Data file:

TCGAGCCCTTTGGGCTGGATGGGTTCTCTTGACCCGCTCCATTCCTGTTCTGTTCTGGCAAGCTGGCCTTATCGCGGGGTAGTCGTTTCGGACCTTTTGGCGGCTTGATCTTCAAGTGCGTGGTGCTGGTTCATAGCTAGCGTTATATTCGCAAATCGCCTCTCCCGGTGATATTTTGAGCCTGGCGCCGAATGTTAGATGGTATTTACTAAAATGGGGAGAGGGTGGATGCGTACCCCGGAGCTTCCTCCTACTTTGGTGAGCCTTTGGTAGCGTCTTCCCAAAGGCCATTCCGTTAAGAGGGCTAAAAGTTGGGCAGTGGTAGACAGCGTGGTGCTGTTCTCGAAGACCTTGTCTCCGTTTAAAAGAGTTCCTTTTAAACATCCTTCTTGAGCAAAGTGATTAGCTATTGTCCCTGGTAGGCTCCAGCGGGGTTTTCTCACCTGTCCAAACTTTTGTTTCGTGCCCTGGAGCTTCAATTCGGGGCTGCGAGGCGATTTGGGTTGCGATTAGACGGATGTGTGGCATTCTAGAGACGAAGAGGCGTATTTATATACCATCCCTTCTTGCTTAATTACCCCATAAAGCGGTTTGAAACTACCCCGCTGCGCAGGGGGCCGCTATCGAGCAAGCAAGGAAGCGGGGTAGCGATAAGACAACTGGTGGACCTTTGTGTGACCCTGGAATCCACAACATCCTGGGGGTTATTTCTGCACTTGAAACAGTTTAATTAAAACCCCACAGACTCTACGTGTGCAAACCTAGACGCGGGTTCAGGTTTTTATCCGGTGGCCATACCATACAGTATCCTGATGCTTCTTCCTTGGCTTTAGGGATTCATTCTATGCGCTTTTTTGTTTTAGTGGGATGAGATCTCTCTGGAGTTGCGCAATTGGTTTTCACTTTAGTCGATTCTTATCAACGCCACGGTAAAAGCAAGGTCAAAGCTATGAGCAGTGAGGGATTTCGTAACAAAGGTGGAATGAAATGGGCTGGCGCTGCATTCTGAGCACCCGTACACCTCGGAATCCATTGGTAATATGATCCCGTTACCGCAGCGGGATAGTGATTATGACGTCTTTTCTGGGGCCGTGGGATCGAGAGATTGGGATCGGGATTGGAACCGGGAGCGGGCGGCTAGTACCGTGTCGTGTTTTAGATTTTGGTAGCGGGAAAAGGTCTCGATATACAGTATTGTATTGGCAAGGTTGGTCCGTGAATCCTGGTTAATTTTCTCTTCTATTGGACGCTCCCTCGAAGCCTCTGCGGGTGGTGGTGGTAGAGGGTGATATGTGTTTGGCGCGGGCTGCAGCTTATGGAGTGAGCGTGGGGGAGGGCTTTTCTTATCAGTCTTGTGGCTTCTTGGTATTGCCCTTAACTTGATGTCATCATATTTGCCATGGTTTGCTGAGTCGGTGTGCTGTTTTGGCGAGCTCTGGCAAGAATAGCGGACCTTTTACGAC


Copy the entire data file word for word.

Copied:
TCGAGCCCTTTGGGCTGGATGGGTTCTCTTGACCCGCTCCATTCCTGTTCTGTTCTGGCAAGCTGGCCTTATCGCGGGGTAGTCGTTTCGGACCTTTTGGCGGCTTGATCTTCAAGTGCGTGGTGCTGGTTCATAGCTAGCGTTATATTCGCAAATCGCCTCTCCCGGTGATATTTTGAGCCTGGCGCCGAATGTTAGATGGTATTTACTAAAATGGGGAGAGGGTGGATGCGTACCCCGGAGCTTCCTCCTACTTTGGTGAGCCTTTGGTAGCGTCTTCCCAAAGGCCATTCCGTTAAGAGGGCTAAAAGTTGGGCAGTGGTAGACAGCGTGGTGCTGTTCTCGAAGACCTTGTCTCCGTTTAAAAGAGTTCCTTTTAAACATCCTTCTTGAGCAAAGTGATTAGCTATTGTCCCTGGTAGGCTCCAGCGGGGTTTTCTCACCTGTCCAAACTTTTGTTTCGTGCCCTGGAGCTTCAATTCGGGGCTGCGAGGCGATTTGGGTTGCGATTAGACGGATGTGTGGCATTCTAGAGACGAAGAGGCGTATTTATATACCATCCCTTCTTGCTTAATTACCCCATAAAGCGGTTTGAAACTACCCCGCTGCGCAGGGGGCCGCTATCGAGCAAGCAAGGAAGCGGGGTAGCGATAAGACAACTGGTGGACCTTTGTGTGACCCTGGAATCCACAACATCCTGGGGGTTATTTCTGCACTTGAAACAGTTTAATTAAAACCCCACAGACTCTACGTGTGCAAACCTAGACGCGGGTTCAGGTTTTTATCCGGTGGCCATACCATACAGTATCCTGATGCTTCTTCCTTGGCTTTAGGGATTCATTCTATGCGCTTTTTTGTTTTAGTGGGATGAGATCTCTCTGGAGTTGCGCAATTGGTTTTCACTTTAGTCGATTCTTATCAACGCCACGGTAAAAGCAAGGTCAAAGCTATGAGCAGTGAGGGATTTCGTAACAAAGGTGGAATGAAATGGGCTGGCGCTGCATTCTGAGCACCCGTACACCTCGGAATCCATTGGTAATATGATCCCGTTACCGCAGCGGGATAGTGATTATGACGTCTTTTCTGGGGCCGTGGGATCGAGAGATTGGGATCGGGATTGGAACCGGGAGCGGGCGGCTAGTACCGTGTCGTGTTTTAGATTTTGGTAGCGGGAAAAGGTCTCGATATACAGTATTGTATTGGCAAGGTTGGTCCGTGAATCCTGGTTAATTTTCTCTTCTATTGGACGCTCCCTCGAAGCCTCTGCGGGTGGTGGTGGTAGAGGGTGATATGTGTTTGGCGCGGGCTGCAGCTTATGGAGTGAGCGTGGGGGAGGGCTTTTCTTATCAGTCTTGTGGCTTCTTGGTATTGCCCTTAACTTGATGTCATCATATTTGCCATGGTTTGCTGAGTCGGTGTGCTGTTTTGGCGAGCTCTGGCAAGAATAGCGGACCTTTTACGAC